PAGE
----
Student artist 'NIA' driven, dedicated to achieving success


PrimusActivist

Primus considers herself an activist, and has participated in the Women's March, the Climate Change March and the Equality March in Washington, D.C.

Life does not always get handed to you on a silver platter. 

You cannot rely on chance, fate and fortune. Sometimes, you have to take charge of your situation. Nia Primus, a local singer, writer and screenplay director who yearns to make it big, knows this. 

Primus is a 20-year-old first-generation American who was born in Queens, New York, as one of five children in a single-parent household. Her parents were born in Trinidad, where two of her sisters live. 

Primus is studying English with a writing concentration and is working on a minor in women’s studies. Her passions are the arts. She writes, sings and produces her own songs. On top of writing and singing her own songs, Primus writes a lot of poetry, which is often incorporated into her work as a musician. 

Primus describes the childhood version of herself as a tomboy. “When I started writing songs, I had a hard time finding my voice as a female within my songwriting,” Primus said. Instead, Primus wrote for her brother Alphonso. As she grew up, Primus began to find herself and her identity as a bisexual woman.

Music is not only an entertaining pastime for Primus, but also a meaningful way for her to explore herself and cope with her ADHD, depression and anxiety. 

“That’s my defense mechanism with my mental illnesses. I put it into my art,” Primus confessed. 

This gives Primus a rare drive for success in her career as an artist.

“Failure is not an option anymore. I have too much drive. I’m too hungry for it,” Primus said. 

“Also, growing up poor makes you pretty hungry too.

“My songs are my diary. Whatever I feel, I write.” Primus said. Her style is heavily influenced by Neo-soul music from the ’90s. “I hate new stuff compared to the old stuff. The new mainstream stuff I do not like,” she said.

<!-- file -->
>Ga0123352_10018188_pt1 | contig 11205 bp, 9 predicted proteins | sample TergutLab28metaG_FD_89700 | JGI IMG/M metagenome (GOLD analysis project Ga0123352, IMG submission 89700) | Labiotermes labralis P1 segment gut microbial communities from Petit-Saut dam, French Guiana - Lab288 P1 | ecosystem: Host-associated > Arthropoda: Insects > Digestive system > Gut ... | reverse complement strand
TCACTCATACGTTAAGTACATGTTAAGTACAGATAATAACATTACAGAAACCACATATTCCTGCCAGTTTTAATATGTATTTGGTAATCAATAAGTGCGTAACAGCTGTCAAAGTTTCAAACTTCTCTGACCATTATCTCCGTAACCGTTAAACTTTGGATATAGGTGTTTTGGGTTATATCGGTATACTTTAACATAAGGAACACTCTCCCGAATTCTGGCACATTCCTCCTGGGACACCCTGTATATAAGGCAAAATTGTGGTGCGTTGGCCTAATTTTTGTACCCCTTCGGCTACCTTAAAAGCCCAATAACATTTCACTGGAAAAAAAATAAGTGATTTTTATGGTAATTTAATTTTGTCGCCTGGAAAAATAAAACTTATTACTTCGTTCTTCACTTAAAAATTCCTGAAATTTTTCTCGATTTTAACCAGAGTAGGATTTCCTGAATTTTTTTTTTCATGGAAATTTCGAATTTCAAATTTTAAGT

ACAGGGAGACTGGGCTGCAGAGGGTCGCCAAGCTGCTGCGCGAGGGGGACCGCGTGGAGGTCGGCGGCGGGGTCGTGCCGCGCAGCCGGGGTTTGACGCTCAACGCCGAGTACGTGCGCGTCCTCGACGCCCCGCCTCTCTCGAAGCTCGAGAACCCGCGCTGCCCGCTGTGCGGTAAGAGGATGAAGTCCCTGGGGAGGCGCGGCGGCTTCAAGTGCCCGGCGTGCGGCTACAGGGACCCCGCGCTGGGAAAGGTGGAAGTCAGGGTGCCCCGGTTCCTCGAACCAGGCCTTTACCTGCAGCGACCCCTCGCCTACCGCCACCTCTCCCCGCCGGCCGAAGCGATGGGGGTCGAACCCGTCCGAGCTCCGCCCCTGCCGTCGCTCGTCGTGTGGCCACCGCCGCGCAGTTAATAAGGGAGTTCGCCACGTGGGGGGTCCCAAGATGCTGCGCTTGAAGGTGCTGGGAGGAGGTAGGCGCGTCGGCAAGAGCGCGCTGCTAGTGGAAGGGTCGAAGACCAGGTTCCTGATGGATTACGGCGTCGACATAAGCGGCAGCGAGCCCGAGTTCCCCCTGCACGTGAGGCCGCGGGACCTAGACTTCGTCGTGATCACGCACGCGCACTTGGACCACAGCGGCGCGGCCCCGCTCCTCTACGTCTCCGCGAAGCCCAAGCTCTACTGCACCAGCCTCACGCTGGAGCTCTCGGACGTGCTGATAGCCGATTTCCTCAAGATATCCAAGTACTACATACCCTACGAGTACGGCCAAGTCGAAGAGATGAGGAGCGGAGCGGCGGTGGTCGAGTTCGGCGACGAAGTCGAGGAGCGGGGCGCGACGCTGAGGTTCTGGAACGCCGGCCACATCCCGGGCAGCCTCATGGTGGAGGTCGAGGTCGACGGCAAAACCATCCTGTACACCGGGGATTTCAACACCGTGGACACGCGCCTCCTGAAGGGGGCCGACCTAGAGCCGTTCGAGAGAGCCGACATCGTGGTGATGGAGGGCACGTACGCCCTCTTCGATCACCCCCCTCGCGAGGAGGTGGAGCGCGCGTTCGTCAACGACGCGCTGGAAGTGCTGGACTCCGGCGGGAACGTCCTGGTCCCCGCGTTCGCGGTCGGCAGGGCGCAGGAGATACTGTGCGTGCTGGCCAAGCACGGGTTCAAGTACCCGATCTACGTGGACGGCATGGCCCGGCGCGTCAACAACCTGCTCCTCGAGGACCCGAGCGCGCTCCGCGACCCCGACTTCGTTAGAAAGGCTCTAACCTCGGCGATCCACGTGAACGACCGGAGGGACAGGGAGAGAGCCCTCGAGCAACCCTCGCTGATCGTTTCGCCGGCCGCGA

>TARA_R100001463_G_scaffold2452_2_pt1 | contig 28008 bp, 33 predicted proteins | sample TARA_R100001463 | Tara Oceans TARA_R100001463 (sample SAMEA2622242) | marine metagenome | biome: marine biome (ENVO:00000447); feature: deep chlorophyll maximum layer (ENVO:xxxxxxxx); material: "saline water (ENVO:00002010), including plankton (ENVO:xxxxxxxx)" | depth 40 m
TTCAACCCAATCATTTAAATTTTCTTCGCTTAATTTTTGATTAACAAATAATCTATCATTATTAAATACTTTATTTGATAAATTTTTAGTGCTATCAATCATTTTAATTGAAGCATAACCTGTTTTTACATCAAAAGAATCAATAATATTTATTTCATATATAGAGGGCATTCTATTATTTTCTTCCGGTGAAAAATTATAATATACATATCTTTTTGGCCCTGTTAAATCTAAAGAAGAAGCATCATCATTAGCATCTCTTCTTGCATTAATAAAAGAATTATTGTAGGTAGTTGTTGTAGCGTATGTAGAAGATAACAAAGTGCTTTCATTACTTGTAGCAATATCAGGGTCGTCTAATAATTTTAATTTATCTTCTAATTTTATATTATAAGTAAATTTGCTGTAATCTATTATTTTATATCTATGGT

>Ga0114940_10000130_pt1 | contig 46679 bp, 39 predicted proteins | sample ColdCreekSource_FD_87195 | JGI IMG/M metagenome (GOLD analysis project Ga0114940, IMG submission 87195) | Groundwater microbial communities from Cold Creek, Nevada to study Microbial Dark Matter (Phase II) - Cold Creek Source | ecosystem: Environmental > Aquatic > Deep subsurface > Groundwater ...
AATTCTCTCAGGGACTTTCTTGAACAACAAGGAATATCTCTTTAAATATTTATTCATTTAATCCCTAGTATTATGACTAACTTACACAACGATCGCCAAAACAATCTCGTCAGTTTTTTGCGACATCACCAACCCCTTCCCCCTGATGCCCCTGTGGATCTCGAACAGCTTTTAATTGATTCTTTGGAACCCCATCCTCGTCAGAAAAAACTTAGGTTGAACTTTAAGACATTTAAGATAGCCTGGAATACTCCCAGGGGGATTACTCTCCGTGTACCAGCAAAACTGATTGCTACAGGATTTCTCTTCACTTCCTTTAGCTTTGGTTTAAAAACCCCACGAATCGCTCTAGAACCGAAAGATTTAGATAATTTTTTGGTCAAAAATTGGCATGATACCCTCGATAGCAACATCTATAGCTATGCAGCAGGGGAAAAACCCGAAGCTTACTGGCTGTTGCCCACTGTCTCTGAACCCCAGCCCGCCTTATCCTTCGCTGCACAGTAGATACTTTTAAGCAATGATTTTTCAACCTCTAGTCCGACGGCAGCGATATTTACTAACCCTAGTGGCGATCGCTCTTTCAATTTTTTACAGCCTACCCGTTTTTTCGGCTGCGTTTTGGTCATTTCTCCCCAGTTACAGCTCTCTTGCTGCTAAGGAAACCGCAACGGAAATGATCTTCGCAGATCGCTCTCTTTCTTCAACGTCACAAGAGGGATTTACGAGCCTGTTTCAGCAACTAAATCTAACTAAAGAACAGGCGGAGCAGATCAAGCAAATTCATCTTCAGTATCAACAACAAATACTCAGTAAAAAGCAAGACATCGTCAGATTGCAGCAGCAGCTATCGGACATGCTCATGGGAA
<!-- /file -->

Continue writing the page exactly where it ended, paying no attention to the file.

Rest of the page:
“I was always the weird kid because everyone always likes music, but I was obsessed,” she said. Primus named a few artists from the ’30s that she liked, including Benny Goodman and Jessie Smith. 

“It tells a story. It tells history. It tells of a person’s inner thoughts,” she said.

Primus’ music can be found on her SoundCloud page, “niamusikindie,” where she showcases several of her songs. Her titles include “DreamKEEPER,” “F.R.I.E.N.D.S.,” “Shouldnta Fall in Love,” “SELF-CARE,” “Trees With Friends” and more. 

Most of the songs revolve around Primus’ emotions. They are also speckled with references to popular songs and artists. 

Primus is interested in writing plays and musicals, and hopes to be the winner of an Emmy, Grammy, Oscar or Tony. 

Primus depicts many mental illnesses in the movie she is writing. “I’m making it a point to not label any of them and to leave it ambiguous, because I feel that is necessary sometimes,” Primus said. “Also to keep from offending anybody if I misrepresent something.”

Primus wants to reach people with her messages. “I want to bring awareness to experiences that people might not have known about,” Primus said. “I’ve lived in the ghetto, I’ve lived in white areas, I’ve lived with my Trinidadian family and I’ve also lived with my upper-class white family. Every experience I have, I take note of it and I suck it in.”

On top of her work as an artist and her desire to be a screenplay writer, Primus writes poetry. She will be reading one of her poems, “Melanin” at the English Association of Pennsylvania State Universities conference on Oct. 6. Primus will also read “Dark Girl,” a short story she wrote which is a meditation on her skin color. 

Primus said she used to be picked on because her skin was so dark, even by other black girls. She went on to describe how people condemn black women for being defensive. “We have to be because all we do is get told we’re not this or we’re not that,” Primus said.

Though Primus is highly ambitious, to her, it is not all about fame and fortune. She frequently collects clothes to give to those without any and tries to make sure that what she is giving goes straight to the person benefitting. 

“Some people need that humanity shown to them to know that the world is not all that bad,” Primus said. “I believe that doing good for others will help them do good for the world.”

Primus explained that not all things are as they seem. 

“When you want to be somewhere in this world, when you want to impact it, change it [and] influence, you can’t think of borders. You cannot think basic,” Primus said. 

Primus is invested in exploring the world and learning about other people’s experiences. “It’s all about analyzation,” Primus said. She quoted Erykah Badu, one of her personal heroes, saying: “The man that knows something knows that he knows nothing at all.” 

“My main focus right now is to seek as much knowledge into myself and into others as I can,” Primus said. “I’ve got one life. And I’ll be damned if I don’t do what I want with this life.”


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